What distinguishes a great leader?
This year, over 90% of CEO’s will plan to invest more in leadership development toward the end goal of developing effective leaders and thereby bettering their organisations.
According to a new report from McKinsey & Company, a global management consulting firm, while good leadership is certainly crucial to organisational health, it would behoove these same organisations to consider what type of leadership behaviour exactly they wish for their team members to embody.
As it were, the very word leadership is such a vast concept that serves as an umbrella under which one can find more specific methods of gauging someone’s effectiveness in leading: emotional intelligence, adaptability, self-esteem, self-direction, and role modeling—just to name a few.
There is simply so much that a leadership development program can cover…so where to begin? Are there certain areas of focus organisations should place a heavier emphasis on? Are there certain traits that rank with higher priority than others when it comes to effective leadership?
As it turns out, there very well may be.
McKinsey & Company recently developed a comprehensive list of 20 distinct leadership traits. Then they surveyed 189,000 individuals across 81 organisations from around the world. The purpose of doing so was to assess how frequently certain leadership traits from the list of 20 were exhibited within the individual’s leadership role.
Among the organisations with the strongest leadership performance, 4 of the 20 leadership traits were regularly displayed. See the chart below.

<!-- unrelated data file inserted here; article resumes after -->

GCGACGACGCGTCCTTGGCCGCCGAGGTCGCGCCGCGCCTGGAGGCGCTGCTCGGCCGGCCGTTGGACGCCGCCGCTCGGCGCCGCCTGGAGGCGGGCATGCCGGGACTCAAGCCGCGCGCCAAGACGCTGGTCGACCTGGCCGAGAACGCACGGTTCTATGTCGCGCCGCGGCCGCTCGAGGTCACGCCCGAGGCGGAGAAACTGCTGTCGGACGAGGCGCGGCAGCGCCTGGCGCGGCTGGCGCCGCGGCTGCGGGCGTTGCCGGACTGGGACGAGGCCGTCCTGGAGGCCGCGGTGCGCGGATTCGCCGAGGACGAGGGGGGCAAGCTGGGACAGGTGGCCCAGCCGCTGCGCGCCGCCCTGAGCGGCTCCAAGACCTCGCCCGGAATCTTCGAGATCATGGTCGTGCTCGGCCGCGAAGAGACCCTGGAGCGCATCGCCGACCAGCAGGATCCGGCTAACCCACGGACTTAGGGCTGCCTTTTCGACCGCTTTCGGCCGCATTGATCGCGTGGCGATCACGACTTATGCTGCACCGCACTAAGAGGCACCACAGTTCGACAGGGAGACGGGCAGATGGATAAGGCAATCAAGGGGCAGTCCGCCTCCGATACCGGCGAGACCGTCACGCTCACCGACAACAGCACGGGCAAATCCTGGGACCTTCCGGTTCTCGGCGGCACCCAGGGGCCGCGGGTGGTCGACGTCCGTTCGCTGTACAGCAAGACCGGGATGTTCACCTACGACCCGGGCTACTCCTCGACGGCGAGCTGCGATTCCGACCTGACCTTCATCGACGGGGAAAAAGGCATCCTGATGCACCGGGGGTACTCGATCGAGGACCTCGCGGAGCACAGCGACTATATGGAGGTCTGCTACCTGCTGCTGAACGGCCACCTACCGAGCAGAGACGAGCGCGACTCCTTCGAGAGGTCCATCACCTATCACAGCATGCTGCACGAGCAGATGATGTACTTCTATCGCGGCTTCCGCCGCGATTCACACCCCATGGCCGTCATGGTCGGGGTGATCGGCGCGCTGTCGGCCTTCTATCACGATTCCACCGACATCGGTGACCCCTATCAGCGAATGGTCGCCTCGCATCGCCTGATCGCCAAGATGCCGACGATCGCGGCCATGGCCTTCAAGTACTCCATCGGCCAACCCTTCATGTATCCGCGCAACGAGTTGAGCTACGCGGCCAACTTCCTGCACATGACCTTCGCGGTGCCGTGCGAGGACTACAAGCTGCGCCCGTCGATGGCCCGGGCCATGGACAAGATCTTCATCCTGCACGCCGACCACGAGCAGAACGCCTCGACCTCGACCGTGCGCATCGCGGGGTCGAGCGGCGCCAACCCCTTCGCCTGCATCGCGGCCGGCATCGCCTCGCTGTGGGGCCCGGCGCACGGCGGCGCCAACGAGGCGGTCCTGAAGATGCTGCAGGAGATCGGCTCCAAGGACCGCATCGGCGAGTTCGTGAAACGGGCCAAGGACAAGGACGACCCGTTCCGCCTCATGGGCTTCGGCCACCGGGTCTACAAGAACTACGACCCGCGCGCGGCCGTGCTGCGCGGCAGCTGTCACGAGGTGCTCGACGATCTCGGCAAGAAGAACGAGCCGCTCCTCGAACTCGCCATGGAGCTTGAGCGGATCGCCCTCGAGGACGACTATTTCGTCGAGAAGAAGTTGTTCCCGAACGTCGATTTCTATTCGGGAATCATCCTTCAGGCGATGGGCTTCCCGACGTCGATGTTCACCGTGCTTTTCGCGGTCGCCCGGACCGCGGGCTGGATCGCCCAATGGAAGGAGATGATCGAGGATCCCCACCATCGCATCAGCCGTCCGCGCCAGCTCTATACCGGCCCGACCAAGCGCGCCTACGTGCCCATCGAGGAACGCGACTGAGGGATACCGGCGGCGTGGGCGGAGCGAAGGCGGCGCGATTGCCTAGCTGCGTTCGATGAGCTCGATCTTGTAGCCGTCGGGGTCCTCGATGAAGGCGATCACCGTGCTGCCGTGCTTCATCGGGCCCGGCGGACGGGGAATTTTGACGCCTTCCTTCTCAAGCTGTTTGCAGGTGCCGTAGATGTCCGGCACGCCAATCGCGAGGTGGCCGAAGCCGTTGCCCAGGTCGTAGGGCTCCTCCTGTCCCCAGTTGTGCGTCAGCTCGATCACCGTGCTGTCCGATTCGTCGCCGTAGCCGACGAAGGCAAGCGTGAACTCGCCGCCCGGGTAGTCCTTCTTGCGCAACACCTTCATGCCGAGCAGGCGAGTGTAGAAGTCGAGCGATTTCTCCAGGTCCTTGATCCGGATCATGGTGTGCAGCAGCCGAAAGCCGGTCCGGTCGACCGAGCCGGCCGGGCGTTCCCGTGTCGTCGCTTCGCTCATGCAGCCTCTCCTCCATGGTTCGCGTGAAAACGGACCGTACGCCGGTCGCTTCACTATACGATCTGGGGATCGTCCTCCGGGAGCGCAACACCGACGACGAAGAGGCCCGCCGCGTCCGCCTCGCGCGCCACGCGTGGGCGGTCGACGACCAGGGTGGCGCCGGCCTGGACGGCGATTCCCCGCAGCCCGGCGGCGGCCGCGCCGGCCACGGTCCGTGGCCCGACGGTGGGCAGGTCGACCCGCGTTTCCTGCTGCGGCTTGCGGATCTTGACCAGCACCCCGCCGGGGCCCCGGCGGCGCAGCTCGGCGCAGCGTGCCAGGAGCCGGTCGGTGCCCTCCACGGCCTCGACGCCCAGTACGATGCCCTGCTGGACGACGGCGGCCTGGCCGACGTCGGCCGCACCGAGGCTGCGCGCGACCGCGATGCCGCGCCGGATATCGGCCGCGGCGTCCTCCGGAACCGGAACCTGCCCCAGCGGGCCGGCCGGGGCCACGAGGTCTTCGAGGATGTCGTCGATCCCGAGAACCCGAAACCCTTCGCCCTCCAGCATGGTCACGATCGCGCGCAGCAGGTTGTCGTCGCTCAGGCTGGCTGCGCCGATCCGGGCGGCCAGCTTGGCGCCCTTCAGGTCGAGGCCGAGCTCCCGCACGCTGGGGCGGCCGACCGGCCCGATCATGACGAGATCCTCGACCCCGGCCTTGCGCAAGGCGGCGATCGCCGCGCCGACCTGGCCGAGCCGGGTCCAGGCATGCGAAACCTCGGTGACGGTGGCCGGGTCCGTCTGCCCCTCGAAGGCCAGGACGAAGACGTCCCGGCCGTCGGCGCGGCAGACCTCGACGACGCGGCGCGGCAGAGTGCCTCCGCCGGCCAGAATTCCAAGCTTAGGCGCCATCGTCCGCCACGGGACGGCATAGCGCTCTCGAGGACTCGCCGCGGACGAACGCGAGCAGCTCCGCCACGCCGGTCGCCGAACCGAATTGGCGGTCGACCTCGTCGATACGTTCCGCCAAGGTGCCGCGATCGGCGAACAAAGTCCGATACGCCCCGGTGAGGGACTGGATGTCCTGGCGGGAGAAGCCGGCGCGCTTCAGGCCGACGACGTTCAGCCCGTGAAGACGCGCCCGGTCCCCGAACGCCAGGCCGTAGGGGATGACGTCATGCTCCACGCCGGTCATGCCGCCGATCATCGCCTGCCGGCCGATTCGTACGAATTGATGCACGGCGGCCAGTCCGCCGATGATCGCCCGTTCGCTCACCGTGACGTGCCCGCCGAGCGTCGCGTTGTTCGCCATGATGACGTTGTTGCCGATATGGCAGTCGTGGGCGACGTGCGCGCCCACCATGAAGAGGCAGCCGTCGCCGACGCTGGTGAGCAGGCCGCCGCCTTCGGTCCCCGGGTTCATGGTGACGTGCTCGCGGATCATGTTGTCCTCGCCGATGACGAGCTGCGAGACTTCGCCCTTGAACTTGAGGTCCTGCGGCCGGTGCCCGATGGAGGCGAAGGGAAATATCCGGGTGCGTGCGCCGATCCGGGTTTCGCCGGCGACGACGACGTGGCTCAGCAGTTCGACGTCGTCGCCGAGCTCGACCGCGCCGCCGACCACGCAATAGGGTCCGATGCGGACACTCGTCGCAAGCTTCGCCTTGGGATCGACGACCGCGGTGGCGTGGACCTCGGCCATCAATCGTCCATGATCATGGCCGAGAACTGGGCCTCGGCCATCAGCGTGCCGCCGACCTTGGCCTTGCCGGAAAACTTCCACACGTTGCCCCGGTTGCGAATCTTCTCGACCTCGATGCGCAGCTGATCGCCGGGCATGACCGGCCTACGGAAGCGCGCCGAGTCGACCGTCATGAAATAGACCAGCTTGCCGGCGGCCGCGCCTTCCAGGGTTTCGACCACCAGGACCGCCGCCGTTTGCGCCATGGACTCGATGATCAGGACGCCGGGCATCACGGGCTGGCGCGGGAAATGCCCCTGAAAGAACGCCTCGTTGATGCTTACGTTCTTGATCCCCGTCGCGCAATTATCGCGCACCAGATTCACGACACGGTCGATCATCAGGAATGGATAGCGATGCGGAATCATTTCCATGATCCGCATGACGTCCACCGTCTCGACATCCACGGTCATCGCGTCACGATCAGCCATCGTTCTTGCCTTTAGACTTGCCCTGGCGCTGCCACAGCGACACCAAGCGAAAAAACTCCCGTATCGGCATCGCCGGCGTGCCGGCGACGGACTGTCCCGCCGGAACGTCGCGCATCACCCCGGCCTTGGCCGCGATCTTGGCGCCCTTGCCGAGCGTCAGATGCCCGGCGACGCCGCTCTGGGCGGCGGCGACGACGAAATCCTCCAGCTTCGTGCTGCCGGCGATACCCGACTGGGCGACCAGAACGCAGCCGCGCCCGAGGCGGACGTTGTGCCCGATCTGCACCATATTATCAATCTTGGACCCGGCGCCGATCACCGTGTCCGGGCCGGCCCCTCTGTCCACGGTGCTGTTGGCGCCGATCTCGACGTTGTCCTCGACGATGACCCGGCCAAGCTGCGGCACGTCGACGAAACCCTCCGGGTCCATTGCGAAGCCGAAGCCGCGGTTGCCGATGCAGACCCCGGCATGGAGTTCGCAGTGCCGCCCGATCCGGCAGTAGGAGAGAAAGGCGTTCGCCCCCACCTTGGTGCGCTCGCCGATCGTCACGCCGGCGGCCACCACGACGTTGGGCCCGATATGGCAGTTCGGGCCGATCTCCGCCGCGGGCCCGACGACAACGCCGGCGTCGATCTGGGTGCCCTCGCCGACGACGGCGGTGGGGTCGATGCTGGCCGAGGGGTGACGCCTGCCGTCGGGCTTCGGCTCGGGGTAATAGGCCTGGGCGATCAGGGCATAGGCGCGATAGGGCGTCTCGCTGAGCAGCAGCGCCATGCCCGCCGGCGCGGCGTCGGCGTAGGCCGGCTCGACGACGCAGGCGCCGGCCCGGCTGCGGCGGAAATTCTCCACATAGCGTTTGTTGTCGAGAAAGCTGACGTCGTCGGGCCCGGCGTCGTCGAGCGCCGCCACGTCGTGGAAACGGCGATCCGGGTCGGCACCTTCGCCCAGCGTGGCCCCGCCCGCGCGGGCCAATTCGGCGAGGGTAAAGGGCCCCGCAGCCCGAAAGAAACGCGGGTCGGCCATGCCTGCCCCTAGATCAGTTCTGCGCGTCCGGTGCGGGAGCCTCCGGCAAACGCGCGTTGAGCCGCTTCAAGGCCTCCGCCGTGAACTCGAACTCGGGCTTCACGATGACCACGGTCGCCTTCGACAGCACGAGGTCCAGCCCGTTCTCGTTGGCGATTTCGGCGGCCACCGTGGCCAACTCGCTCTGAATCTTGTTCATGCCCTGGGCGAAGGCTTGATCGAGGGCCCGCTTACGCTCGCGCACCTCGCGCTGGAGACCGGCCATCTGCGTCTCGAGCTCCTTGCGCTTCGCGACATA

The following definitions of each of the 4 traits are taken from McKinsey & Company’s report:
Solving problems effectively. The process that precedes decision making is problem solving, when information is gathered, analyzed, and considered. This is deceptively difficult to get right, yet it is a key input into decision making for major issues (such as M&A) as well as daily ones (such as how to handle a team dispute).
Operating with a strong results orientation. Leadership is about not only developing and communicating a vision and setting objectives but also following through to achieve results. Leaders with a strong results orientation tend to emphasize the importance of efficiency and productivity and to prioritize the highest-value work.
Seeking different perspectives. This trait is conspicuous in managers who monitor trends affecting organizations, grasp changes in the environment, encourage employees to contribute ideas that could improve performance, accurately differentiate between important and unimportant issues, and give the appropriate weight to stakeholder concerns. Leaders who do well on this dimension typically base their decisions on sound analysis and avoid the many biases to which decisions are prone.
Supporting others. Leaders who are supportive understand and sense how other people feel. By showing authenticity and a sincere interest in those around them, they build trust and inspire and help colleagues to overcome challenges. They intervene in group work to promote organizational efficiency, allaying unwarranted fears about external threats and preventing the energy of employees from dissipating into internal conflict.
Will your organisation be investing in leadership development this year? Instead of pursuing a one-size-fits-all ‘umbrella’ cure all, why not consider focusing your training on the four areas above? As these 4 traits repeatedly showed up among the top organisations in the world where it concerns strong leadership performance, they may very well be the key to developing effective leaders and healthier organisations.